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Summary:

Internet payment firm VeriFone found that you can easily create an app that uses the payment dongle employed by its competitor Square to skim financial and personal info from a user’s credit card, so it went ahead and created one and released it to the public.

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UPDATED (x3). Internet payment firm VeriFone today released an open letter, with the stated intent of alerting consumers to the risks inherent in using rival Square’s method of mobile payments. Square allows you to use a free dongle that plugs into the headset jack of your iOS or Android device to accept credit card payments. VeriFone found you can easily create an app that uses the dongle to skim financial and personal info from a user’s credit card, so it went ahead and created one.

In his open letter regarding the exploit, VeriFone CEO Douglas G. Bergeron explained how it works:

A criminal signs up with Square, obtains the dongle for free and creates a fake Square app on his smartphone. Insert the dongle into the audio jack of a smartphone or iPad, and you’ve got a mobile skimming device that fits in your pocket and that can be used to illegally collect personal and financial data from the magnetic stripe of a payment card. It’s shockingly simple.

VeriFone even went so far as to release the version of the fake Square app it created to the public as an .ipa/provisioning file combo for installation on your iPhone or iPad. The company is sending that same app to Visa, MasterCard, Discover, American Express and JP Morgan Chase for their consideration.

There’s no denying that Square presents a risk to consumers in the manner indicated by VeriFone. The app does indeed do what it says on the tin, providing a way for motivated criminals to acquire and potentially abuse the sensitive personal info of duped credit card holders. But there’s also no denying that VeriFone has a considerable vested interest in seeing Square fail.

VeriFone is in the business of securing digital transactions. It entered the mobile payment game shortly after Square, going head-to-head with Square using its own PayWARE mobile payment hardware and app for iPhone, and just this month last year it announced Apple Store availability for that PayWARE product. VeriFone obviously wouldn’t include this in its open letter, but it’s at war with Square.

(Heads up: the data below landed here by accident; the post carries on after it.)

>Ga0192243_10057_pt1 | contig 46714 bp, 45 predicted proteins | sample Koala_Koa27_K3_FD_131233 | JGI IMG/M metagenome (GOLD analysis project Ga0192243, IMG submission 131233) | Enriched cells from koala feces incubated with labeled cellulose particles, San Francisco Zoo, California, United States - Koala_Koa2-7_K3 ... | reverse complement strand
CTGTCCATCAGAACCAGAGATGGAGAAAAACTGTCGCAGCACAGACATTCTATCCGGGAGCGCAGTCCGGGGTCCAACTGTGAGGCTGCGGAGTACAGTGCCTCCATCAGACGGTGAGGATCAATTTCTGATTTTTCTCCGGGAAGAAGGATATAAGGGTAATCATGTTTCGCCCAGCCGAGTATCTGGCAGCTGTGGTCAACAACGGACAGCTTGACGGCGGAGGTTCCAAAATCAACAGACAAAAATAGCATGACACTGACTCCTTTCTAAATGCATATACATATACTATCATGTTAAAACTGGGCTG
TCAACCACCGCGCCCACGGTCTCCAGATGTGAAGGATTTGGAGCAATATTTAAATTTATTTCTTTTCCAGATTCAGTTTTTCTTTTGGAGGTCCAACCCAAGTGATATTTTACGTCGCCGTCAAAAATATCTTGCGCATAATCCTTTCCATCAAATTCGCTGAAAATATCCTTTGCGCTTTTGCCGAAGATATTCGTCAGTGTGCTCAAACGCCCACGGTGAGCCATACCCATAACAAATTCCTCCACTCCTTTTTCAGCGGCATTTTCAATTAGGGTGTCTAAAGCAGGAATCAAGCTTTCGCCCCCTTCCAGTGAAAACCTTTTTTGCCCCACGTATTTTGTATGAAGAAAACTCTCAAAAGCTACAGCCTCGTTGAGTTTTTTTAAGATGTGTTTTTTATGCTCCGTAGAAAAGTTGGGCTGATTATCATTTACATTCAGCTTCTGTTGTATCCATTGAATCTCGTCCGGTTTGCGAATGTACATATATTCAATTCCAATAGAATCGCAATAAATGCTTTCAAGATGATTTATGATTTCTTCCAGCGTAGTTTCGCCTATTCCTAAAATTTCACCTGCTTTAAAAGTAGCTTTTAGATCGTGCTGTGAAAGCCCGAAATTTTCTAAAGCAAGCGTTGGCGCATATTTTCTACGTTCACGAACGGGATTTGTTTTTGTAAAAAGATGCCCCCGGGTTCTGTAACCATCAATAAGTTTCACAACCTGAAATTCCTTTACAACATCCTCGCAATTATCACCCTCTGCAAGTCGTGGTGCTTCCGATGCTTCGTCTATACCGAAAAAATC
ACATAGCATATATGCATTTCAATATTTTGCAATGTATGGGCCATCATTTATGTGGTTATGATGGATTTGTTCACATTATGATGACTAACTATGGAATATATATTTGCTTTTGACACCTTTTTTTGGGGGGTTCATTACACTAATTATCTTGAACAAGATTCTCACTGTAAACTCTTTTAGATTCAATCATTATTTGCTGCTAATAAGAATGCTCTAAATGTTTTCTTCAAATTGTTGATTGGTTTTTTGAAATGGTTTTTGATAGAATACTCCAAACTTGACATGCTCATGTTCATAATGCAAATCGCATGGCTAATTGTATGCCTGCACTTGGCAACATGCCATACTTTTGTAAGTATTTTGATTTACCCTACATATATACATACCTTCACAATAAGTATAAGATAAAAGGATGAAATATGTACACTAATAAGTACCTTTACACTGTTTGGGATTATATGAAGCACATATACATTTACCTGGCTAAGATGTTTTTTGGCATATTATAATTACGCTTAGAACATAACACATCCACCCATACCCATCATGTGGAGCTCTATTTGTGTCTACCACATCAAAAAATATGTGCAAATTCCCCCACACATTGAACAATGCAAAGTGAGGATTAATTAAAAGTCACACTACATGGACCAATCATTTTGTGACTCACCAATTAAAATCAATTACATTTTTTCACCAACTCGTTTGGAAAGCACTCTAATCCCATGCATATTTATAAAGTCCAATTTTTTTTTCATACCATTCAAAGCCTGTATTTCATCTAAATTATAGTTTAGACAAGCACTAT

Exposing Square’s security vulnerabilities in this manner is an act of outright hostility on VeriFone’s part, and a sign that it’s unnerved by Square’s growth. Not only did the company create an app that specifically targeted Square’s payment system, it publicly released the finished product of that effort for public distribution. I contacted VeriFone and Square to see if the company made this info available to Square privately before going public, but I’ve yet to hear back. If this move is coming at Square out of the blue, it’s a severely murky ethical move on VeriFone’s part, since normally, white-hat hackers (those who don’t intend to use exploits for malicious purposes) privately approach companies to get them to address vulnerabilities without going public. Technology and intellectual property lawyer Evan Brown of Internet Cases had this to say about the ethics of VeriFone’s actions:

In my mind this isn’t so much of a legal issue as it is an ethical one. And in all this we’ve got to stay aware of VeriFone’s motives. Naturally it views Square as a competitive threat, or at least as a threat to the integrity of that industry. The question refines itself into an inquiry of whether VeriFone has gone too far by doing this, or in other words, whether the benefit created by releasing this application  into the wild (awareness raising) outweighs the real potential for the technology to be used for harm. Was it really necessary to put the skimming technology into the marketplace, thereby placing real consumer money at risk to make the point? It’s a great question for utilitarian philosophers to ponder. Personally, I’m hard-pressed to find a good philosophical justification for actually releasing a technology that has stealing money as its main purpose.

The exploit’s release could even be legally questionable, since if the code released is used for illegal purposes, VeriFone could even be subject to prosecution, as happened with PS3 hacker Geohot. Brown shared his thoughts with me about whether VeriFone could potentially be subject to any legal recourse on the part of Square or users who might be affected by malicious use of this tool:

It’s interesting to consider whether a victim of theft committed by this tool could sue VeriFone for what one might call “contributory” theft. The victim could borrow from copyright law on this: remember Grokster.  The courts shut down Grokster because it marketed that tool as an instrument to commit copyright infringement. But a claim like this would definitely have its difficulties — Grokster lost because of the way it marketed the product, i.e., “go use this to infringe.” VeriFone has cloaked its communications in the name of public service — “we’re releasing this to show how bad Square is.” There’s an important difference there, one that would likely protect VeriFone if a victim were to take it to task.

Another angle involves copyright again — it would be interesting to know whether and to what extent VeriFone had to use any code proprietary to Square to develop the skimming application. That might give it some copyright infringement problems. I have no idea whether it had to or not. Similarly, did VeriFone have to circumvent any of Square’s DRM to create the application? That could give VeriFone problems under the anticircumvention provisions of the DMCA.

In short, VeriFone looks to have mostly covered its back with regard to any serious legal implications, but that doesn’t mean this isn’t still a very aggressive and ethically questionable move. This is an ugly turn in an already steeped battle, and we’ll keep you updated if and when hear back from both sides.